Background: T-piece resuscitators (TPRs) are used for primary newborn resuscitation in birthing and emergency rooms worldwide. A recent study has shown spikes in peak inflation pressure (PIP) over set values with two brands of TPRs inbuilt into infant warmer/resuscitation platforms. We aimed to compare delivered ventilation between two TPR drivers with inflation pressure spikes to a standard handheld TPR in a low test lung compliance (Crs), leak-free bench test model.
Methods: A single operator provided positive pressure ventilation to a low compliance test lung model (Crs 0.2-1 mL/cmH2O) at set PIP of 15, 25, 35 and 40 cmH2O. Two TPR devices with known spikes (Draeger Resuscitaire, GE Panda) were compared with handheld Neopuff (NP). Recommended settings for positive end-expiratory pressure (5 cmH2O), inflation rate of 60/min and gas flow rate 10 L/min were used.
Results: 2293 inflations were analysed. Draeger and GE TPR drivers delivered higher mean PIP (Panda 18.9-49.5 cmH2O; Draeger 21.2-49.2 cmH2O and NP 14.8-39.9 cmH2O) compared with set PIP and tidal volumes (TVs) compared with the NP (Panda 2.9-7.8 mL; Draeger 3.8-8.1 mL; compared with NP 2.2-6.0 mL), outside the prespecified acceptable range (±10% of set PIP and ±10% TV compared with NP).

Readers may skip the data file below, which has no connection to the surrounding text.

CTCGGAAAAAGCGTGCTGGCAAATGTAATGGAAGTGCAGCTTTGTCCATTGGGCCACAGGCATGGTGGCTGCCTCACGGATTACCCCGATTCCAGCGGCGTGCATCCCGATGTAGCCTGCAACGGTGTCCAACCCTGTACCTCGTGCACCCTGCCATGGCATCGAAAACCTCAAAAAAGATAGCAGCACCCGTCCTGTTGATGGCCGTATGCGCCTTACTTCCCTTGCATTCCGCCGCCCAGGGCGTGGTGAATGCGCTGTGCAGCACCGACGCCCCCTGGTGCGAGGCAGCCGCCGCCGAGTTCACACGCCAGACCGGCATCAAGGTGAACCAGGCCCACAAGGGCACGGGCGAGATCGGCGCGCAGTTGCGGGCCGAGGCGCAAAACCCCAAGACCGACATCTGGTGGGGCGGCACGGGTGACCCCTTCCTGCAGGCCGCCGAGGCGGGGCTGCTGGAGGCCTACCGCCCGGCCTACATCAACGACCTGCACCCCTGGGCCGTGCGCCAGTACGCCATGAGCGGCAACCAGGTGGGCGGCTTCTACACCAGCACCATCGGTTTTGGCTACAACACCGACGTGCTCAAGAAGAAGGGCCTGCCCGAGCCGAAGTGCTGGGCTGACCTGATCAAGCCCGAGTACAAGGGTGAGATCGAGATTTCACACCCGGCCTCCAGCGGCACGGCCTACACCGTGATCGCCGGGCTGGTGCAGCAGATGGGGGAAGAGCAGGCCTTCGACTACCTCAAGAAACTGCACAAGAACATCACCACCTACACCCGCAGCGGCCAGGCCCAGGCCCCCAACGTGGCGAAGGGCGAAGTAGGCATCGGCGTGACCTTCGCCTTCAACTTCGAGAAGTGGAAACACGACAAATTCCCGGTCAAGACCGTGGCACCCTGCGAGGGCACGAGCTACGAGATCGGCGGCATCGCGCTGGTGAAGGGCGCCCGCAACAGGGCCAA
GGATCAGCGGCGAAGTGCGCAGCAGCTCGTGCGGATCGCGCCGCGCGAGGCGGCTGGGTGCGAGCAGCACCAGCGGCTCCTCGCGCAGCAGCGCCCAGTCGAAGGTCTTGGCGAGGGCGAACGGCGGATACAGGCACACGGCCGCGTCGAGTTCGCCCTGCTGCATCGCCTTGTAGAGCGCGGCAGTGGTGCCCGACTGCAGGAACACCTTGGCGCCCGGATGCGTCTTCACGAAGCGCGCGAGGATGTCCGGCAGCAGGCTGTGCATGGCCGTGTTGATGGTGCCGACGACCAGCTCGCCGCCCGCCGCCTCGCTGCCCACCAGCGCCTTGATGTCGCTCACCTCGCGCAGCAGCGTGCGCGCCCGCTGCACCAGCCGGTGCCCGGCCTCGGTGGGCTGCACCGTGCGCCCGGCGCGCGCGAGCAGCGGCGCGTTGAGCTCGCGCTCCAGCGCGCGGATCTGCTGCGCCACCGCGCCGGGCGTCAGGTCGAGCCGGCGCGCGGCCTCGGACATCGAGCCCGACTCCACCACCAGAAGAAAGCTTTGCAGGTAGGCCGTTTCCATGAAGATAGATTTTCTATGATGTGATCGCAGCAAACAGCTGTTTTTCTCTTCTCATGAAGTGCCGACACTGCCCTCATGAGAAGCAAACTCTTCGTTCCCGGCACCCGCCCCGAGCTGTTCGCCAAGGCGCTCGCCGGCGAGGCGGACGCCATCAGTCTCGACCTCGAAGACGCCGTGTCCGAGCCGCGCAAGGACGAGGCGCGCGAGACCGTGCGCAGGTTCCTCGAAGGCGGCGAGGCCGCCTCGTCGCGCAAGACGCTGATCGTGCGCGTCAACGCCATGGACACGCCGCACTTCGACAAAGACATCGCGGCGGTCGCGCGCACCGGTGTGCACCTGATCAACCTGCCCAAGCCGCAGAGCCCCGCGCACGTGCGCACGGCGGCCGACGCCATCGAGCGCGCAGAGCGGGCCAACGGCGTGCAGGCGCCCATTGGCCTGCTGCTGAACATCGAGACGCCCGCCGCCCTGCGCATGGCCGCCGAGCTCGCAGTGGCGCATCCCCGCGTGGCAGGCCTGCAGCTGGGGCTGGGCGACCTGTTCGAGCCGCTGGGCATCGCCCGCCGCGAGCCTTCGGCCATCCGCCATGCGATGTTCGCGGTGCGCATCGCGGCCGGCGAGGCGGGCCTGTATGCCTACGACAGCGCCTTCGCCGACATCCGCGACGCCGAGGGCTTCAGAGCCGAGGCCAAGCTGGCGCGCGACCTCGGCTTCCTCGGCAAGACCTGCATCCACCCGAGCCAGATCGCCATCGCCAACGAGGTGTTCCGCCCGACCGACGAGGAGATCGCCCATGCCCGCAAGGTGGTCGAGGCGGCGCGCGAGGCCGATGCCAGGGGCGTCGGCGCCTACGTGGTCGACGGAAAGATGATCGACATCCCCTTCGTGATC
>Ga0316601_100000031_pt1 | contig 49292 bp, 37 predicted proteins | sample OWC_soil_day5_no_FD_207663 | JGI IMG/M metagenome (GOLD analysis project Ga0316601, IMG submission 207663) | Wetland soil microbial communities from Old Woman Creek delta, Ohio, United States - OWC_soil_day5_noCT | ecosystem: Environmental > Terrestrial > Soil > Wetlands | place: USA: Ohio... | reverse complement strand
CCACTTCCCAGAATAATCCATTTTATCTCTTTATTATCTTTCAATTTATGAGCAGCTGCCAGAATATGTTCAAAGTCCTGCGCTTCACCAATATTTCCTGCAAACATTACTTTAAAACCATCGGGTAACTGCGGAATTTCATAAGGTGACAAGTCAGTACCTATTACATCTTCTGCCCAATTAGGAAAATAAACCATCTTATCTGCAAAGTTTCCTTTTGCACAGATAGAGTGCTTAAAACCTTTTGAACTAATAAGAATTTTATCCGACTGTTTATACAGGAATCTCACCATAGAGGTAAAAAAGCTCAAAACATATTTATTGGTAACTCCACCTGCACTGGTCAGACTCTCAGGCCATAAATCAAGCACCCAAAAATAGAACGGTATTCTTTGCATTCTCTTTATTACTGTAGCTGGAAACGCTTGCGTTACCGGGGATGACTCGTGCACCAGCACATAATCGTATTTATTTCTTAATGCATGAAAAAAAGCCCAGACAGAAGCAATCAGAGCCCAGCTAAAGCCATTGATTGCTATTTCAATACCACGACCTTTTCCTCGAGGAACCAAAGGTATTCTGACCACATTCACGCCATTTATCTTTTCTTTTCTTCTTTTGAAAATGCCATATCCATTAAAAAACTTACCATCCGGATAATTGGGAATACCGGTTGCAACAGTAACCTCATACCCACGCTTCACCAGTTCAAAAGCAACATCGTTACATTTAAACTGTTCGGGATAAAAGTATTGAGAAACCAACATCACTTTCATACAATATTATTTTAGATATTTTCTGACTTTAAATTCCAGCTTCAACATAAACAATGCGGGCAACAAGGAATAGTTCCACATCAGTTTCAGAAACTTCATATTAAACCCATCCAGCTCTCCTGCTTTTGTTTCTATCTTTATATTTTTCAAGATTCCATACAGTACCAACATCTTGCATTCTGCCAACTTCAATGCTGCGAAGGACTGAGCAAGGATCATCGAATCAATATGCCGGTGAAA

Conclusion: The observed spike in PIP over set values with Draeger and GE Panda systems resulted in significantly higher delivered volumes compared with the NP with identical settings. Manufacturers need to address these differences. The effect on patient outcomes is unknown.
Keywords: intensive care; neonatology; respiratory; resuscitation.
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